% of winning trading using TA

Discussion in 'Technical Analysis' started by Bluegar3, Jan 6, 2007.

  1. I've been reading a ton about TA, especially from the web site stockcharts.com. I have yet to do some paper trading using TA, but from what I have read, using TA seems to be able to predict where the prices are going some what decently.

    But... as I have been reading the forums there are many people who say that TA is a scam, a complete waste of time. It just doesn't predict where prices are going accurately enough. So I ask, what is the % of winning trading that one who uses TA has? I read the book, "The encyclopedia of chart patterns" in that book the author states some very good numbers in favor of TA being able to predict
  2. Hey thanks, I just read several of the reviews on the book and it sure seems that people say this is the book that puts all the TA stuff out there to the test to determine what's BS and what's for real.

  3. In this thought-provoking work, David Aronson tests more than 6,400 technical analysis rules and finds that none of them offer statistically significant returns when applied to trading the S&P 500. This result, presented at the end of his work, is not disappointing to dedicated students of technical analysis who draw from the book not a new trading technique but instead take away a new, and more effective, approach to system development and trading. Those seeking the single best indicator or day trading pattern will be disappointed after reading Evidence-Based Technical Analysis, just as they will be disappointed in their trading until they advance beyond seeking the Holy Grail of Trading.

    This is a quote from the review. So now I almost ? all the work I've been putting into learning this. 6400 indicators and all are not statistically significant...

  4. anytime. I have over 100 books on TA alone, and this one is by far the best I have read.


  5. 100%
  6. The book is interesting but - as a means of addressing the question of whether you can use price analysis of the market to trade - it is essentially more reductionist crap.

    Surfer has hyped it (and other books he should be ashamed of) before. See this thread for Surfer's hype and a discussion of what its missing: http://www.elitetrader.com/vb/showthread.php?s=&threadid=79465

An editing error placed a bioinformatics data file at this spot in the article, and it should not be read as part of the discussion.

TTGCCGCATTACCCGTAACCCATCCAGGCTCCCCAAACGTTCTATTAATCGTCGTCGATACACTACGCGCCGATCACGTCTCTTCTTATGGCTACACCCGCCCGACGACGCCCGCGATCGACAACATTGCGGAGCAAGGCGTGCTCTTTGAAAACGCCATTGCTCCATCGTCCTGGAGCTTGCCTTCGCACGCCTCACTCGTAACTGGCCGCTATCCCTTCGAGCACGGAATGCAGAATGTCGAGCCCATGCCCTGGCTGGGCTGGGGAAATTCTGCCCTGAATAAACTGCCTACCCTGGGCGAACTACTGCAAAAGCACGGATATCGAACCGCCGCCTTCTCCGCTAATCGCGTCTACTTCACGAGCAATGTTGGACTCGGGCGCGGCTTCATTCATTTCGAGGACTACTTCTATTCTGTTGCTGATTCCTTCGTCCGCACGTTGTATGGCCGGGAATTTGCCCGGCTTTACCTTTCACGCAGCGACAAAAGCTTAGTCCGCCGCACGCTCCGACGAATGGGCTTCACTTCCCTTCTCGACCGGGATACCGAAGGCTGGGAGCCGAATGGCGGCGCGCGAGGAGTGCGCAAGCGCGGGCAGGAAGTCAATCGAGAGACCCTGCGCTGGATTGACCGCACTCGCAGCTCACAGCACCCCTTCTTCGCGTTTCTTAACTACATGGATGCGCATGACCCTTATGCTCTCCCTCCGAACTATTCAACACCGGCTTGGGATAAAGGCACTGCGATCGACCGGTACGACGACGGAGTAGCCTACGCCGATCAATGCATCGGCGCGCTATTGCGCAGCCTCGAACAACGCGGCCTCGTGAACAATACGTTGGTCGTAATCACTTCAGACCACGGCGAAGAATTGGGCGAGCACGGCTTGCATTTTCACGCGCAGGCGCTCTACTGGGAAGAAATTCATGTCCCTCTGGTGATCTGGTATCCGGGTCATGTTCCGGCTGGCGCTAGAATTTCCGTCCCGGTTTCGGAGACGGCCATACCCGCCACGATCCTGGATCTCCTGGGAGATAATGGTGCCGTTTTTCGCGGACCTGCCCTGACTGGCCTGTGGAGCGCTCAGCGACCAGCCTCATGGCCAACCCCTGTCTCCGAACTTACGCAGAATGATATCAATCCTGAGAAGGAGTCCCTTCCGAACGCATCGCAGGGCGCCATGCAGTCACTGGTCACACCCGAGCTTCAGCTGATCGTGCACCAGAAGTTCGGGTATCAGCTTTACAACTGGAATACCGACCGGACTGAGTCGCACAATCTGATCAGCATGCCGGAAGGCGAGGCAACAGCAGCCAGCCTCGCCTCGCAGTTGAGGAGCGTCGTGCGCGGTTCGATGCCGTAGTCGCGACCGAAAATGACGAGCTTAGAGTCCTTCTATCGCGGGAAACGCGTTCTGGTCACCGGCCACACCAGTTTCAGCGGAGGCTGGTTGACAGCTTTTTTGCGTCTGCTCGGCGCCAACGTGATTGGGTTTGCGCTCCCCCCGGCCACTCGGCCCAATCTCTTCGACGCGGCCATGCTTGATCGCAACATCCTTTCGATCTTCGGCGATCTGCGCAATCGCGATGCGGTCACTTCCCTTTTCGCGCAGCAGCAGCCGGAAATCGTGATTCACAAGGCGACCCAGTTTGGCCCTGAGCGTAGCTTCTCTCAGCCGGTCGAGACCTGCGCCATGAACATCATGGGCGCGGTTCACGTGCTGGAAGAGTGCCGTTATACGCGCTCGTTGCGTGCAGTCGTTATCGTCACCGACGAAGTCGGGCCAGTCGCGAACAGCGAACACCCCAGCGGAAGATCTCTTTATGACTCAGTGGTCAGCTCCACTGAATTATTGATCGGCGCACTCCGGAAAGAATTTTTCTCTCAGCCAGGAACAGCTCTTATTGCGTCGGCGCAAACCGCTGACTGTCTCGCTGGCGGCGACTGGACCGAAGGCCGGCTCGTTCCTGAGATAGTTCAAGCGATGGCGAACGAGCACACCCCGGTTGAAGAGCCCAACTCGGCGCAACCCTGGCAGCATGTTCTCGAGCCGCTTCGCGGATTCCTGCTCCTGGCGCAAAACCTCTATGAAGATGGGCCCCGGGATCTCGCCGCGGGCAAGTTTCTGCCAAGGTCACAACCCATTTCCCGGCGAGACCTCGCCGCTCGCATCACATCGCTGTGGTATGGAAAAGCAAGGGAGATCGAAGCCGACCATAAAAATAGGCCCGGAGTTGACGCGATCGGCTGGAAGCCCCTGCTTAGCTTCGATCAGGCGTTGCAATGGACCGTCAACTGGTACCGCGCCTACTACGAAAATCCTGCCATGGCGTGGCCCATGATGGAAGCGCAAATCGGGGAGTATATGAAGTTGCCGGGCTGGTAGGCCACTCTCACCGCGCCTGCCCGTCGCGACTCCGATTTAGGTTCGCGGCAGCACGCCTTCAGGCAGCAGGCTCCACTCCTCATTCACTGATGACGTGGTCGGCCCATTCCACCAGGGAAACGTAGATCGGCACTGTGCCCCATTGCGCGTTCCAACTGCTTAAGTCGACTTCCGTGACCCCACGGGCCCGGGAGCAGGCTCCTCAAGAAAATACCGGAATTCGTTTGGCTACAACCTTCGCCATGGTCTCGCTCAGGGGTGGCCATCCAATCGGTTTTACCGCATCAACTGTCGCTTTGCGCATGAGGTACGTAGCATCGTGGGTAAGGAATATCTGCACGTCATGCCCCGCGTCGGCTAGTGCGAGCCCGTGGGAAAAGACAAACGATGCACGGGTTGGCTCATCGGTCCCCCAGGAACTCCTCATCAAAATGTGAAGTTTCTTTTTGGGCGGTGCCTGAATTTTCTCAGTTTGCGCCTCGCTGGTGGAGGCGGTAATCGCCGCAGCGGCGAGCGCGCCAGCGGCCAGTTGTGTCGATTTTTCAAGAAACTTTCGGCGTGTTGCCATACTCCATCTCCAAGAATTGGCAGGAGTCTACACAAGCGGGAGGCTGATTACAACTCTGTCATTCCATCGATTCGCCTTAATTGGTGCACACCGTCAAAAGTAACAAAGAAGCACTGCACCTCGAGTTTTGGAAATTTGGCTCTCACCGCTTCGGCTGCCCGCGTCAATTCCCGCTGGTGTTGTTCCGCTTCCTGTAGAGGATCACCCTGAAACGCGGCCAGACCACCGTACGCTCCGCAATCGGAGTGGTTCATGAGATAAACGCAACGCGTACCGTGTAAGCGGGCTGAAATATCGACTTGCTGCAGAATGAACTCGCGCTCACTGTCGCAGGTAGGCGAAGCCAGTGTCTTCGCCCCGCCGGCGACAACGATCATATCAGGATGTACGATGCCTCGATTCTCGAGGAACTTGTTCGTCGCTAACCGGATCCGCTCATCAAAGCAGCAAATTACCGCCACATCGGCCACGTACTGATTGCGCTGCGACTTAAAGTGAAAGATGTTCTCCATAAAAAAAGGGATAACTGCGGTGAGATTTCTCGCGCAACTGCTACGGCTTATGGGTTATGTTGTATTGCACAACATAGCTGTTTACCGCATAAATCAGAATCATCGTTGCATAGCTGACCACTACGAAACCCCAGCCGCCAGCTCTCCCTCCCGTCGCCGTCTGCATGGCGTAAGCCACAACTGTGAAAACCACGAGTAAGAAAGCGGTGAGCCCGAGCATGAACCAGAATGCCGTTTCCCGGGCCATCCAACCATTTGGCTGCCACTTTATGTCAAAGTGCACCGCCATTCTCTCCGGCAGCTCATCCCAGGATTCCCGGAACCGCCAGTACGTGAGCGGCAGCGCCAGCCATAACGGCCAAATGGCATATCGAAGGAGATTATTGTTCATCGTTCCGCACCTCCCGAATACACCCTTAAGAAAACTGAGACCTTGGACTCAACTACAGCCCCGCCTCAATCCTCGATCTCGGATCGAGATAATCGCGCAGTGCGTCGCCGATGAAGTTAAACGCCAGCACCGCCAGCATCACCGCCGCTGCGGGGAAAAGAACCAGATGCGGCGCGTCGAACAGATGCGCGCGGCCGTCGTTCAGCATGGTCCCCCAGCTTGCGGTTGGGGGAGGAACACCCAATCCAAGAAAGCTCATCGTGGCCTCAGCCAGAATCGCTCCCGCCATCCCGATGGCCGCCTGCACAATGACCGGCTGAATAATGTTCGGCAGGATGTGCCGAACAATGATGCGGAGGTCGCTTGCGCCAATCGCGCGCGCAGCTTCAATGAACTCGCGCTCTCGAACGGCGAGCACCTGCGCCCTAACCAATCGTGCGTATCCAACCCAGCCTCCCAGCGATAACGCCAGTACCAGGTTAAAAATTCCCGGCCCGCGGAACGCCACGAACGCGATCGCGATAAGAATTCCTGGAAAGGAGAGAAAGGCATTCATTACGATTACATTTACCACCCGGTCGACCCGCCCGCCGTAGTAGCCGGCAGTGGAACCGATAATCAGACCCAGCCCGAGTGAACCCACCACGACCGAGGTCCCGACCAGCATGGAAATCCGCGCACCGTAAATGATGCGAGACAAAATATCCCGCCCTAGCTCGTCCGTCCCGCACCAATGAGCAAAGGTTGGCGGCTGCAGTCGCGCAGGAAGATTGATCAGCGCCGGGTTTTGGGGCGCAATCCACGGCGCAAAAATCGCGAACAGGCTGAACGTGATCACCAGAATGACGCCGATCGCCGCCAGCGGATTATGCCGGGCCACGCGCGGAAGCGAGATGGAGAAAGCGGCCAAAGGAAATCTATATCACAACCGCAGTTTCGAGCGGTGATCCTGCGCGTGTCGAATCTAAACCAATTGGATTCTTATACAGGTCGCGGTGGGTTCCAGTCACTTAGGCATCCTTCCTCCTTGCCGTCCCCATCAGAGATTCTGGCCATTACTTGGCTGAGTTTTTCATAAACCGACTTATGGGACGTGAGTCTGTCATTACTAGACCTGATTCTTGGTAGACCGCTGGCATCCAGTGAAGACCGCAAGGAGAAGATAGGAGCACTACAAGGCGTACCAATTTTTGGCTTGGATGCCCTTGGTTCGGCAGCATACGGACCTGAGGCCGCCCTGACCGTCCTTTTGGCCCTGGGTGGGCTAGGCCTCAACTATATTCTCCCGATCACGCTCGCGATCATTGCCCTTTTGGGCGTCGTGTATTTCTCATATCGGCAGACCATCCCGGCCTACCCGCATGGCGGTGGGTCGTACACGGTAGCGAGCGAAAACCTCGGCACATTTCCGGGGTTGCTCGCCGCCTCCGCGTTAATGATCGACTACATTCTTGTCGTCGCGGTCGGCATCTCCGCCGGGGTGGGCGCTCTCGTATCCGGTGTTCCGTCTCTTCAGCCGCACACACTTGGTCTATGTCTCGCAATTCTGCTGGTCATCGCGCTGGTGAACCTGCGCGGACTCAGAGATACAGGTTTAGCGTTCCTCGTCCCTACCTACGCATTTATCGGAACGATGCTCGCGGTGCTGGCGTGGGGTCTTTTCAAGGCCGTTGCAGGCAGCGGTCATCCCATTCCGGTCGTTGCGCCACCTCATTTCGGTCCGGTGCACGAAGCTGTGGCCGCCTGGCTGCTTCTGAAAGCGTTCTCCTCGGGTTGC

Remember that Surfer is a former ta believer who couldn't make it work for himself, a former trader, and now a book person. He specialises in trying to make himself feel good about this by attacking narrowly defined versions of analysis and trend following. A little frustrating as it misleads those with little experience but highly amusing most of the time if you know enough about his history to recognize what he's doing. :D

    If you define TA as the use of historical price and volume to provide trading opportunities (set-ups) then you will (hopefully) perceive the testing of single patterns to be interesting but that's all. Aronson fails to test anything that isn't easy to test and thus misses the bits of TA that successful non-FA traders use.

    If you define TA as using context and patterns to give an entry, stop, target and management strategy you may be able to achieve win rates of 70% to 80% with win/loss ratios of 1:1 to 5:1 depending on your goals and patience. You can probably do that with price alone but in some tradables volume will allow you to improve your odds.

    Or you might fail. Its up to you. :)
  7. Right combination of TAs can yield ~65% correct trading algorithm. Use different combinations to capture trending, side way trading market conditions, etc.
  8. While you're asking whether or not TA which worked for others in the past will work for you in the future, you might want to also ask yourself why anything "statistically signifcant" (or insignificant for that matter) in the markets will necessarily continue in the future as well.

    In other words, you're just begging the same question all over again.
  9. ddunbar

    ddunbar Guest

    All science starts with observation. There's no magic to TA. The trick is making the proper correlations. Not much different than FA.

    No matter what, TA or FA, one is simply observing human reaction to price and information.
    #10     Jan 6, 2007